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Neural Responses to Familiar and Unfamiliar Faces in Infants At High Risk for ASD: A near-Infrared Spectroscopy Study

Thursday, 2 May 2013: 09:00-13:00
Banquet Hall (Kursaal Centre)
J. B. Wagner1, B. Keehn2, S. L. Marshall2, S. Fox2, H. Tager-Flusberg3 and C. A. Nelson2, (1)1 Autumn St, AU641, Boston Children's Hospital/Harvard Medical School, Boston, MA, (2)Boston Children's Hospital, Boston, MA, (3)Boston University, Boston, MA
Background: Neuroimaging work has provided evidence of atypical brain activity in response to faces in individuals with autism spectrum disorder (ASD) as well as in their first-degree relatives.  Prospective work examining infants with an older sibling with ASD provides an opportunity to look for early neural markers of atypical face processing, some of which might relate to the broader autism phenotype and others that might be predictive of later ASD outcome.

Objectives: The present work examined neural responding to familiar and unfamiliar faces in high- and low-risk infants using near-infrared spectroscopy (NIRS), a state-of-the-art optical imaging technique, to see how these responses might relate to the broader autism phenotype.

Methods: As part of a longitudinal study of infant siblings of children with ASD and typically-developing children, NIRS was used to measure hemodynamic responding in 9-month-olds while they viewed 16s videos of their mother and a stranger displaying a neutral expression.  A 24-channel Hitachi ETG-4000 NIRS system was used to record changes in oxyhemoglobin (oxyHb) and deoxyhemoglobin (deoxyHb) over frontal and right-temporal regions.  Analyses focused on mean oxyHb and deoxyHb responses to mother and stranger in an 8s time window beginning 4s after stimulus onset.  Thirteen low-risk control infants (LRC) and eight infants at high risk for ASD (HRA) contributed two or more artifact-free trials for mother and for stranger and were included in the present analyses.  

Results: In examining oxyHb responses to mother and stranger over right lateral regions, analyses revealed a main effect of identity (p = .04), such that infants show greater (more positive) responses to mother (M = .013 mm*mol) than stranger (M = -.035 mm*mol), and a main effect of group (p = .019), such that LRC show greater responding (M = .018 mm*mol) than HRA (M = -.040 mm*mol).  In frontal regions, a marginally significant interaction between identity and group was found for oxyHb responding (p = .06).  When explored further, LRC infants showed significantly greater oxyHb responses to mother (M = .042 mm*mol) than stranger (M = -.025 mm*mol) in frontal regions (p = .025), while HRA showed no difference between mother (M = -.020 mm*mol) and stranger (M = -.010 mm*mol; p = .70).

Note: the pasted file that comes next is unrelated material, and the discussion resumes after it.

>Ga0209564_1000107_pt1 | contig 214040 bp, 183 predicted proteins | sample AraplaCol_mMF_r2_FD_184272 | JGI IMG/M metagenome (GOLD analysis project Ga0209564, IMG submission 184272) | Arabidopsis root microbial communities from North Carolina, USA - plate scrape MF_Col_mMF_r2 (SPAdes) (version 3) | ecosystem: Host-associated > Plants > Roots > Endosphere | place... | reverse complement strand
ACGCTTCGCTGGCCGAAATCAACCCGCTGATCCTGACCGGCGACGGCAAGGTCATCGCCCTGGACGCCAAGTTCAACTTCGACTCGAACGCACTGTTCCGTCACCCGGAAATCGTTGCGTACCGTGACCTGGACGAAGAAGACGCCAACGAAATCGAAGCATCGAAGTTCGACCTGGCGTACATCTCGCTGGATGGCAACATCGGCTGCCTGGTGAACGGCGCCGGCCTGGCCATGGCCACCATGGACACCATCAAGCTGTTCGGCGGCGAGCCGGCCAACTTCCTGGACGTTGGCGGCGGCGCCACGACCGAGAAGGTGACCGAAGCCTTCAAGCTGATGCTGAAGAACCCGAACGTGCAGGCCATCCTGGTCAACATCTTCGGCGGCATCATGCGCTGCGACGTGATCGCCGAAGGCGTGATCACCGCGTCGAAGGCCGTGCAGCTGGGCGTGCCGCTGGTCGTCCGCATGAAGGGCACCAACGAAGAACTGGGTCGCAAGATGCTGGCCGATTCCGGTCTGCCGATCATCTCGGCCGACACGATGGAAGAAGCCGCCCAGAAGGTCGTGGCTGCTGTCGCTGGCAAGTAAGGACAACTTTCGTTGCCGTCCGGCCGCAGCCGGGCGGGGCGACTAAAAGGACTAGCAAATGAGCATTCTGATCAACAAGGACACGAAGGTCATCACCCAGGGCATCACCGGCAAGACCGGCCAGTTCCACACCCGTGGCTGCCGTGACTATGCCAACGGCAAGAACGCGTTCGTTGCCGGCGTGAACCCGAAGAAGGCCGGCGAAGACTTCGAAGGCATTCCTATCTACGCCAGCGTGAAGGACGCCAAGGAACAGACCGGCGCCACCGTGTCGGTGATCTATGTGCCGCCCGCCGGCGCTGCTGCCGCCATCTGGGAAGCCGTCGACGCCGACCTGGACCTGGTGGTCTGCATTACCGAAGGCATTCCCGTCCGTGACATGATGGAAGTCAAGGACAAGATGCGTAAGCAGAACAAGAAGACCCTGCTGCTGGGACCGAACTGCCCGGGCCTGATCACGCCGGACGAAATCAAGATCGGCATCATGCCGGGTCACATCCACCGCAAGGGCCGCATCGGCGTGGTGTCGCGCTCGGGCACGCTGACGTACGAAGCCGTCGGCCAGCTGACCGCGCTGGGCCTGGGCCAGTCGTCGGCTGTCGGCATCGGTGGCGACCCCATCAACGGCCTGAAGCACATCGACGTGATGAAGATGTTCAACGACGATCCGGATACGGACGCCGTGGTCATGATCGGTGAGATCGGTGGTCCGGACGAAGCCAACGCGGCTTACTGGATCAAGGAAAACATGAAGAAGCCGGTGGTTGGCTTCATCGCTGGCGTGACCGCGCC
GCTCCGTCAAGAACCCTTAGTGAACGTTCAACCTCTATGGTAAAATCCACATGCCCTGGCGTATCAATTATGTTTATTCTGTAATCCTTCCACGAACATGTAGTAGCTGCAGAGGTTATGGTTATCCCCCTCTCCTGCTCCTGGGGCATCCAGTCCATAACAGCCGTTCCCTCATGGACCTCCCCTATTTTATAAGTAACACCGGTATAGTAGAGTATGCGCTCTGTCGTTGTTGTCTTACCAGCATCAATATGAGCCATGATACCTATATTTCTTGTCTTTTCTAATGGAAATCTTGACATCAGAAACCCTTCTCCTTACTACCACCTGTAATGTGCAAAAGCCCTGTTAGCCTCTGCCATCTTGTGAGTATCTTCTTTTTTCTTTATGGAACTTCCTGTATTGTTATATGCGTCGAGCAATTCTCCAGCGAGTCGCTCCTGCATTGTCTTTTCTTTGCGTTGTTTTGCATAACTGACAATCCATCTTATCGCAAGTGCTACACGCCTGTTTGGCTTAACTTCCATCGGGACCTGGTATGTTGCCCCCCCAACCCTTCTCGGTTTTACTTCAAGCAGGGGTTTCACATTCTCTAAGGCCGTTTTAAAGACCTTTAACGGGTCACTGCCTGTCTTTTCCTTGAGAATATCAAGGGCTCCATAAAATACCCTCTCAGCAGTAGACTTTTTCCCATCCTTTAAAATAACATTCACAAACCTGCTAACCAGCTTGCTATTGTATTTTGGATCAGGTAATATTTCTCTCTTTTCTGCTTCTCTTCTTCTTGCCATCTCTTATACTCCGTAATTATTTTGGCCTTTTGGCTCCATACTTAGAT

When examining deoxyHb, frontal regions showed a main effect of identity (p = .022), with greater (more negative) deoxyHb responding to mother (M = -.012 mm*mol) than stranger (M = .018 mm*mol).  DeoxyHb also showed a trend towards greater responding in LRC (M = -.009 mm*mol) as compared to HRA (M = .014 mm*mol) in the frontal region (p = .1).  No main effects or interactions were found when for deoxyHb responding in right lateral regions.

Conclusions: By 9 months, hemodynamic responses to familiar and unfamiliar faces reveal evidence of atypicality in infants at high risk for ASD which might relate to the broader autism phenotype.  These infants will be followed longitudinally, and future work will explore relations between these early neural measures of face processing and later ASD diagnosis.

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